Saxophonist Josephine Davies has built quite a reputation in the UK capital since moving there from her native Shetland Islands. Her current project Satori have just released their latest album titled “In the Corners of Clouds” on the Anglo/American label Whirlwind Recordings and Josephine and band will present the album on the 4th of December at the Vortex in London. With its name stemming from the Buddhist word meaning a moment of presence and inner spaciousness away from the clutter of thought, Satori is a Sax, Bass and Drums trio focused on extended improvisation. Josephine’s Satori partners are drummer James Maddren and bassist Dave Whitford. Last week I had the pleasure to speak with Josephine via Skype to find out more.
We started our interview speaking about the album and specifically the line-up. The piano-less trio has been around for many years and of course one of it’s greatest proponents was Sonny Rollins. I was interested to hear from Josephine what her motive was to use this lineup. Interestingly enough, as an aside, she commented that she often receives comments about the “unusual line-up” yet throughout history the format has been used many times. When I asked Josephine if there was a concept behind the album she went on to say “I’d been listing to a lot of music with this line-up and the more I listened to it, I kind of thought, Oh, I’m going do that, so in a way it wasn’t a thought out decision at all. I’d been hearing that sound in my head more and more and started writing for it so in a way, it just went from there. As it progressed I realized that it’s exactly what I was looking for. So to answer the question the concept that I had in my mind was to create space and have group interaction and improvisation and to get rid of some of the boundaries that I had in the music I had been playing, such as structured chord sequences and dense harmonic structures and even the traditional format of head – solos – head.”
Sonny Rollins once said when speaking about the piano-less trio that “the lack of chordal instruments gave him more freedom for soloing.” I’ve heard this from many saxophonists and torchbearers for this format so I was interested in hearing Josephine’s thoughts on this point. She stated that it’s not just horn players that think this way “The bass player in the trio Dave Whitford and I have spoken about this a lot. Of course, removing the chordal instrument from the rhythm section does give you more harmonic freedom but it’s more than just this. It’s also about the frequency, In my trio, there is so much room between the sax, bass and drums that we all have our own sonic space so we don’t often overlap. When I’m playing with a piano player often we’ll be playing in the same frequency range. Don’t get me wrong, there’s nothing wrong with that but when you take it away it can be quite freeing.”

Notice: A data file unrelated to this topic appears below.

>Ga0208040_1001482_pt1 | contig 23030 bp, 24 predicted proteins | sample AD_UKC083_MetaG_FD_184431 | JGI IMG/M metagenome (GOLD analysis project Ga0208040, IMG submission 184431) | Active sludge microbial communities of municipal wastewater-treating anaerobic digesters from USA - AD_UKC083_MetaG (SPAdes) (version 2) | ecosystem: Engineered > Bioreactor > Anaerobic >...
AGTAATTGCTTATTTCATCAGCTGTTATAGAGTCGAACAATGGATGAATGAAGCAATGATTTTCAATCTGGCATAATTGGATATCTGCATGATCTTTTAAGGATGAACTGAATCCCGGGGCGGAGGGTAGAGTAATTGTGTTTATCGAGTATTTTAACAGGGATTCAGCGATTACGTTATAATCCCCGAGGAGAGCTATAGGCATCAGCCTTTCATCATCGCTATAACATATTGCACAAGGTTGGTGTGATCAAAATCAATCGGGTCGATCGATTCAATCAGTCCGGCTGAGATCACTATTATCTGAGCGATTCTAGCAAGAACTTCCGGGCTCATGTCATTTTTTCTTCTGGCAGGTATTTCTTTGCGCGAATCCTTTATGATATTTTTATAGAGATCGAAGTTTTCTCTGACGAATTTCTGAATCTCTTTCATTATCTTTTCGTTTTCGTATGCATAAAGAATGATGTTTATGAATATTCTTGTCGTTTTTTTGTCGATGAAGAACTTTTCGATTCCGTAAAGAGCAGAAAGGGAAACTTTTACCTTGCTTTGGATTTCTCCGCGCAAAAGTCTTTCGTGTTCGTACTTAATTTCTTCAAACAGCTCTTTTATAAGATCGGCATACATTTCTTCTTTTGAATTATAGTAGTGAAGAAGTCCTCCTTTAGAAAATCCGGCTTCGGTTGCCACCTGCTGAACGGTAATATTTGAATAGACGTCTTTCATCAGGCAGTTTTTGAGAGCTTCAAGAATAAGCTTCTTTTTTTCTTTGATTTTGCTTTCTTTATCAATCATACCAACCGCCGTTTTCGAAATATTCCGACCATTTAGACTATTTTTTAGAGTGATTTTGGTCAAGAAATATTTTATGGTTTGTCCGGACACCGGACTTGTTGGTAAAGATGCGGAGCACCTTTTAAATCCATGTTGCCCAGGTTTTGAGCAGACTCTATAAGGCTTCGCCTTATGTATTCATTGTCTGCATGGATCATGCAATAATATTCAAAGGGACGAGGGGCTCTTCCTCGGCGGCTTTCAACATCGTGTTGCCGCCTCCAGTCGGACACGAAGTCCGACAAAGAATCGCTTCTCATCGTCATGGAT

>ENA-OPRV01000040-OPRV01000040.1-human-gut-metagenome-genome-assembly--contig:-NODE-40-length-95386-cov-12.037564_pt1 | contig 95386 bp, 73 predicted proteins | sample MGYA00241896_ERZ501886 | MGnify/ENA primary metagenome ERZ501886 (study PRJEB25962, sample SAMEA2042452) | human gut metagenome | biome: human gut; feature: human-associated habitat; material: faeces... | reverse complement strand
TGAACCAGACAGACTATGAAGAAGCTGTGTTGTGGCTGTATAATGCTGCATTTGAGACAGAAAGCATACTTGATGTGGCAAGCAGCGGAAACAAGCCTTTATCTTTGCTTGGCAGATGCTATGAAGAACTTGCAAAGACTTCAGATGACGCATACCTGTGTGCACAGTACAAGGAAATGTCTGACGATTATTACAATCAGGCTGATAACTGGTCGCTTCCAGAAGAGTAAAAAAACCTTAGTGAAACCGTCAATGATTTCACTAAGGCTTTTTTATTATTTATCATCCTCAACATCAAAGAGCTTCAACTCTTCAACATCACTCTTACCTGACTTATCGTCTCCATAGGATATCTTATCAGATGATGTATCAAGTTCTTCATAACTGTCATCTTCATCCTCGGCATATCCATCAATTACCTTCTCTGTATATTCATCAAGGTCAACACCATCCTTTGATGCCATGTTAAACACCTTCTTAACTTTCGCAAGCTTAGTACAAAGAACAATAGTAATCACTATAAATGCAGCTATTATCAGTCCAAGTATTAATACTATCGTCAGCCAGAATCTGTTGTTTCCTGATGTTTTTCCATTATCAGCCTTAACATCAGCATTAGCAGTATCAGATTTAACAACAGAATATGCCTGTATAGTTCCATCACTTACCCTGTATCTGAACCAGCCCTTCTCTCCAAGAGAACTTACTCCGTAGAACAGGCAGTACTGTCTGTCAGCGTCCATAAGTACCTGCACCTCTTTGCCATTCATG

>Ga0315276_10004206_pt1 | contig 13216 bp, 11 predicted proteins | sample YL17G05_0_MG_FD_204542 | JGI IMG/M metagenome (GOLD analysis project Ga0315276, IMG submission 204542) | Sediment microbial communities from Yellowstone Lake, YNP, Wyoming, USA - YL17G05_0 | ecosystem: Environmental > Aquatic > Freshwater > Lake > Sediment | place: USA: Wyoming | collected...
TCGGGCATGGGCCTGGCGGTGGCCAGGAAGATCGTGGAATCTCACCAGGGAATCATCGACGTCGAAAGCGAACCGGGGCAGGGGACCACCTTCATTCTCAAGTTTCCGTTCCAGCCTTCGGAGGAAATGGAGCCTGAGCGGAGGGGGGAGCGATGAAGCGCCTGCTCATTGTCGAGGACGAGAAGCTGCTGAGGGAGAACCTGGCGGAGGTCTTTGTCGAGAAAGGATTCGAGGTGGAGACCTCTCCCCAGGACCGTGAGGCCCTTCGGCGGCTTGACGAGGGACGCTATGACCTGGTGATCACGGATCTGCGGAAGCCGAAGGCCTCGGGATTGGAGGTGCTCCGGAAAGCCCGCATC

When it comes to composing for the trio the lack of a chordal instrument also has an impact on the process according to Josephine. She explained it is more of a “less is more” approach. “I write less when it comes to the harmonic progression, I have 2 voices available, perhaps three if the bass is playing double stops and this is not enough to create the complexity that I can write for when I have a larger ensemble or for that matter even just the addition of a piano or guitar. I see this as a good thing because it forces me to pare down my writing and really think how I can create melody and rhythm and these are the two things that I focus on when I’m writing for this band.”
Originally from the Shetland Islands in far north Scotland, Josephine moved to London where she has been based since 1996, however, her roots do to a degree play a role in her playing and composing. The traditional styles of folk music can still be heard in her playing. Josephine recalled an anecdote of an argument the late Scottish sax player Bobby Wellins had with Dizzy Gillespie over a piece of music he’d written. “Dizzy made the statement that the piece was Afro/American style while Bobby insisted that it was Scottish. Sometime later Dizzy was in Scotland and heard some traditional folk music and later came back to Bobby and said, you know, I now see what you mean.”